The Japanese company is using its best know-how to pursue various education activities and create work sites while expanding products and services suited to each country and region’s characteristics. Overcoming these issues so that women can achieve independence and the ability to actively participate in society are important not only from the perspective of achieving a gender equal society, but also to eliminate poverty and further advance economic conditions, according to the company, and increasing women’s awareness of hygiene also has the added effect of improving the living environment and health of families.
“In Myanmar, the population living in urban areas constitutes 30% of the entire population and the remaining 70% live in small rural villages. The reality is that the awareness to stay hygienic during the menstrual cycle is not widespread,” says Yasutaka Nishioka, marketing manager MYCARE Unicharm. “Many live without adequate information concerning menstruation, and they live in an environment where parents and friends around them do not have a custom of using sanitary products and they have no information coming from other sources such as television. This time, we conducted classes on menarche for students and their mothers at multiple schools for the first time. In the future, we will continue our educational and promotional activities concerning knowledge about menstruation and how to care for it. We hope to contribute to the social promotion of Myanmar women through our activities.”
Missing School During Menstruation
In Myanmar, many students do not go to school when their menstruation begins because its mechanism is not well known. This is one of the social problems many educators voice concerns about, saying, “many schoolgirls suffer from lower academic achievement because they miss classes during menstruation and this negatively impacts women’s empowerment.”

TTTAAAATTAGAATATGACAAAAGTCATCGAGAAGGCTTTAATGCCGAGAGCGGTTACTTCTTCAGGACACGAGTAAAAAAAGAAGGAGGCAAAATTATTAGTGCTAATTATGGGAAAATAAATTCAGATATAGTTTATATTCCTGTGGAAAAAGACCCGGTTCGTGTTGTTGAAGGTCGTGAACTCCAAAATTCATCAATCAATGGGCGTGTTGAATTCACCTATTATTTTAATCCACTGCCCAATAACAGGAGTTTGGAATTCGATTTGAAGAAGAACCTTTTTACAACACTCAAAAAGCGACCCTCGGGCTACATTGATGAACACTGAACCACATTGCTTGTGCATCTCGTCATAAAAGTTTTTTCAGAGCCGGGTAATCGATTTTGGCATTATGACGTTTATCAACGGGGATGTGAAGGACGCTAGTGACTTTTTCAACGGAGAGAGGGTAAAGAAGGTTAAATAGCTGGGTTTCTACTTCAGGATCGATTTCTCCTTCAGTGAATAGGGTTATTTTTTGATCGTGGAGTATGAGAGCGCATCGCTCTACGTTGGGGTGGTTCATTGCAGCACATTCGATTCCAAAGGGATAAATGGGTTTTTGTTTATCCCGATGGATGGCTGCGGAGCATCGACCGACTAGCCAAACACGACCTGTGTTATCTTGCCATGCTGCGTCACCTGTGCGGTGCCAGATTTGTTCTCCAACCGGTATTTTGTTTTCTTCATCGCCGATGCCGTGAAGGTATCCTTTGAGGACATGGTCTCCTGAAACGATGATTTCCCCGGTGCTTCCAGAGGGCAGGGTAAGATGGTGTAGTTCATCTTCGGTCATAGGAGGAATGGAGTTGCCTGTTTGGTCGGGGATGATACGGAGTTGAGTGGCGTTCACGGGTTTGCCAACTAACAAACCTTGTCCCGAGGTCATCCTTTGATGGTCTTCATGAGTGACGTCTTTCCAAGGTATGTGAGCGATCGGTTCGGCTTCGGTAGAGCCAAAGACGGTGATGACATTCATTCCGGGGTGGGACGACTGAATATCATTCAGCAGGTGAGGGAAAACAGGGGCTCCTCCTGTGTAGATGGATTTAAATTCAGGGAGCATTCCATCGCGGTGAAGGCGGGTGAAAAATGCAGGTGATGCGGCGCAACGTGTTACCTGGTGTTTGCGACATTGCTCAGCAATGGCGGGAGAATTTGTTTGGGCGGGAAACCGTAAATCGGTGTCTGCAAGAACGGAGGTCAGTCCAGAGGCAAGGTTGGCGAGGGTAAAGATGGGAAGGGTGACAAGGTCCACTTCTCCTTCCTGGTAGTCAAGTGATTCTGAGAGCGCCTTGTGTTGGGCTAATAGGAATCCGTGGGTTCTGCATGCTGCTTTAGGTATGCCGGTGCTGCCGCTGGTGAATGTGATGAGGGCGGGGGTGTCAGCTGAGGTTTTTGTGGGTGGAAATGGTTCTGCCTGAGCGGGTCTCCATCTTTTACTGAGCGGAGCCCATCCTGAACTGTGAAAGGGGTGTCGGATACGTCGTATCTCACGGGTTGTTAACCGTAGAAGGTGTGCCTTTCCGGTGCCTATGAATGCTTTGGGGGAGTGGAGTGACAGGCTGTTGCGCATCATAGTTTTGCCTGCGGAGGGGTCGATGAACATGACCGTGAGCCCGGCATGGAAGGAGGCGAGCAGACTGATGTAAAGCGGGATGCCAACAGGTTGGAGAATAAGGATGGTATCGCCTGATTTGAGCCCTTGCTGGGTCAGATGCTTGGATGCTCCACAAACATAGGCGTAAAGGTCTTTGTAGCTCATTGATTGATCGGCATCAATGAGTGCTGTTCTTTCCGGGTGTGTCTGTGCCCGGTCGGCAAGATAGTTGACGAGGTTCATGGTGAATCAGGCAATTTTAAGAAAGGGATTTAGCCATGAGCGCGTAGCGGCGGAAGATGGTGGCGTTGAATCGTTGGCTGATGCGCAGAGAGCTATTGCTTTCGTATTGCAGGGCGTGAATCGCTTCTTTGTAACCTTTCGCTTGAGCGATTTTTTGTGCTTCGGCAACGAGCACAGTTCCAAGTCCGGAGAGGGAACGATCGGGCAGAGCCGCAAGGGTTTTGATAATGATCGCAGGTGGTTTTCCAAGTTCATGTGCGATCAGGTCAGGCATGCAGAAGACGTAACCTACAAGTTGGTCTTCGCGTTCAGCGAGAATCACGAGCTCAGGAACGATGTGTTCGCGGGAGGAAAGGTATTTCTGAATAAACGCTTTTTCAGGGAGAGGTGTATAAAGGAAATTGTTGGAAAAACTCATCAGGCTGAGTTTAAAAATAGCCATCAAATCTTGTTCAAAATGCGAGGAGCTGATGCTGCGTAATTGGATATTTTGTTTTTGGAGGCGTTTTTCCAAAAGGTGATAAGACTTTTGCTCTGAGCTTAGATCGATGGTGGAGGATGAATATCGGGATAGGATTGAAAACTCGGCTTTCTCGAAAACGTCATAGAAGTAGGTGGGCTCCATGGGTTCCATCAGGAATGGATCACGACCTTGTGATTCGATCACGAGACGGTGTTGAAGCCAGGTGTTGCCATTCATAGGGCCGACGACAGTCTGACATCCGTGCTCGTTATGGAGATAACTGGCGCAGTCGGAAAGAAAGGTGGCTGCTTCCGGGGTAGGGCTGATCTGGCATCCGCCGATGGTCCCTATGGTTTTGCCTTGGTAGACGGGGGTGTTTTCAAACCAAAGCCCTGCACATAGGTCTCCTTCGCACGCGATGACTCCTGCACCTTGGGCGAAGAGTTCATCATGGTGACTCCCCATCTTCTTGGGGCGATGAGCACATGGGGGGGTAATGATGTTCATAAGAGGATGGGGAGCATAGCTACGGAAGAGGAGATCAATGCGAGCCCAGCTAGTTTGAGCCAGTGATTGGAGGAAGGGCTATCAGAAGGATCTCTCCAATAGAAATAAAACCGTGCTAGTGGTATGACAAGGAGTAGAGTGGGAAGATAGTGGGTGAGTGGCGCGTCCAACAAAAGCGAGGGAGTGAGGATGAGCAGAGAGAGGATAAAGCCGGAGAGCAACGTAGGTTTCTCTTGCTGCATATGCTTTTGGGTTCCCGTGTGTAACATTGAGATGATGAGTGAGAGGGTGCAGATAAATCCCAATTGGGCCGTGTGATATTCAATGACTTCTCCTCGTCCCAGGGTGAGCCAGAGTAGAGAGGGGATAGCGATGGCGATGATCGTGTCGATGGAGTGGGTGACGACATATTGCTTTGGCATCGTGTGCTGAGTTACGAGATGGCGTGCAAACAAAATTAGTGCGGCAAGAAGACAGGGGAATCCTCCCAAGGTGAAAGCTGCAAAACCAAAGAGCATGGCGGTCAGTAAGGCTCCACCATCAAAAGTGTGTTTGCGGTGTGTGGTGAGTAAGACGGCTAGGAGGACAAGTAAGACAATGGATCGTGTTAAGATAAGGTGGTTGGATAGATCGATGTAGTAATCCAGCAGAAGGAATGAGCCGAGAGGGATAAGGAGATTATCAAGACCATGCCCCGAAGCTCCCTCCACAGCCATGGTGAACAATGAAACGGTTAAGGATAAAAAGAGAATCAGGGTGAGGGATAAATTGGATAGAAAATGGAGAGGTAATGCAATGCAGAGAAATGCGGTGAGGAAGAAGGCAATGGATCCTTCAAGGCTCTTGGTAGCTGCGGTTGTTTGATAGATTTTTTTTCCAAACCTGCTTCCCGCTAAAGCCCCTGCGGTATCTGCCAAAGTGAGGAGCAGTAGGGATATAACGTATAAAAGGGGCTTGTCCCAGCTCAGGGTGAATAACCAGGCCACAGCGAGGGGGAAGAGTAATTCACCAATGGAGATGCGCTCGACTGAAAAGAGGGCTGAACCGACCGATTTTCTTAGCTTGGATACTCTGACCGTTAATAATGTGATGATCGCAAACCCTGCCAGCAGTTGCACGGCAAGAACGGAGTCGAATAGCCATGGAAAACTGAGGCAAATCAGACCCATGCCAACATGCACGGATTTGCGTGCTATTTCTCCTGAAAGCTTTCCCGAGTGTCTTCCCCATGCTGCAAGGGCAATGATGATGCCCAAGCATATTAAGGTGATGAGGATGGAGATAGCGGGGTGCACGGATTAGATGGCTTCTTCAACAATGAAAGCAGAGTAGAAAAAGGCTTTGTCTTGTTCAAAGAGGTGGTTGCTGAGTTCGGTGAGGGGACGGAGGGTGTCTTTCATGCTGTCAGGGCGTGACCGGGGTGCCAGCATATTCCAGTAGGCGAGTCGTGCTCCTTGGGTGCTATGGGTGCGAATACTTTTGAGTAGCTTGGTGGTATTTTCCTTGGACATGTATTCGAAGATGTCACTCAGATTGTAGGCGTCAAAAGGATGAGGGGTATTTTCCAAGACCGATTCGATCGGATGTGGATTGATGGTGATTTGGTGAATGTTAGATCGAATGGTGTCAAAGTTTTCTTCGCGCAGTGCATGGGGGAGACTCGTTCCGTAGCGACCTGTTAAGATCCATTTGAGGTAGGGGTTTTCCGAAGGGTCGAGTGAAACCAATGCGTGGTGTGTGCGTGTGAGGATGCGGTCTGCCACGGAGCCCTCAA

To help these girls, Unicharm is organizing the menarche program for schoolgirls in Myanmar in collaboration with Japan International Cooperation Agency (JICA) and Japan Organization for International Cooperation and Family Planning (JOICFP). This has led to the development of Myanmar’s first menarche educational material officially approved by the government. Based on the material for Japanese schoolgirls, these materials have changed the illustrations and expression to something locally relatable, and have included adjustments that take into account cultural factors.
Unicharm hopes that this will increase the rate of sanitary pad usage, which is currently about 30% in Myanmar as a whole and 20% in non-urban areas. In fact, not using sanitary products is the main cause for school girls missing school during menstruation. Creating a foundation for these students so that they can actively participate in society in the future will be achieved through the spread of knowledge about how to appropriately to handle menstruation.
In 2016, Unicharm moved from training local educators to the implementation phase using the educational material and conducted menarche education to a total of 6100 schoolgirls in five test regions. This includes the distribution of sanitary pads to them so that they can experience appropriate care. After carefully reviewing the content while referencing the feedback received from the participating schoolgirls, their parents/guardians, educators, etc., Unicharm completed the final version of the menarche educational material, which has been approved by the Health and Sports ministry.
According to Unicharm’s research, many schoolgirls who received the menarche education said they learned many things for the first time allowing them to gain correct knowledge of menstruation. They also found out that more than 70% wanted to use sanitary pads.
Menarche Education in India
Since 2013, 120,000 students have attended a menarche education program in India. Called Managing Menstruation: My Pride, the program helps girls stay sanitary and remain active with confidence during their menstrual cycle.
In 2016, Unicharm conducted educational programs about menarche using regional public halls in addition to the programs already in place at schools. The trainers in charge of the class aims to resolve the insecurities that arise in reaction to the onset of menstruation and general bodily changes that take place during adolescence by directly talking to the 8 to 18-year-old girls that gather in these public halls after school. In addition to resolving their insecurities, they are engaged in correcting past beliefs including those such as “the body stops growing with the onset of menstruation” and “you should not enter a temple during the menstrual cycle.”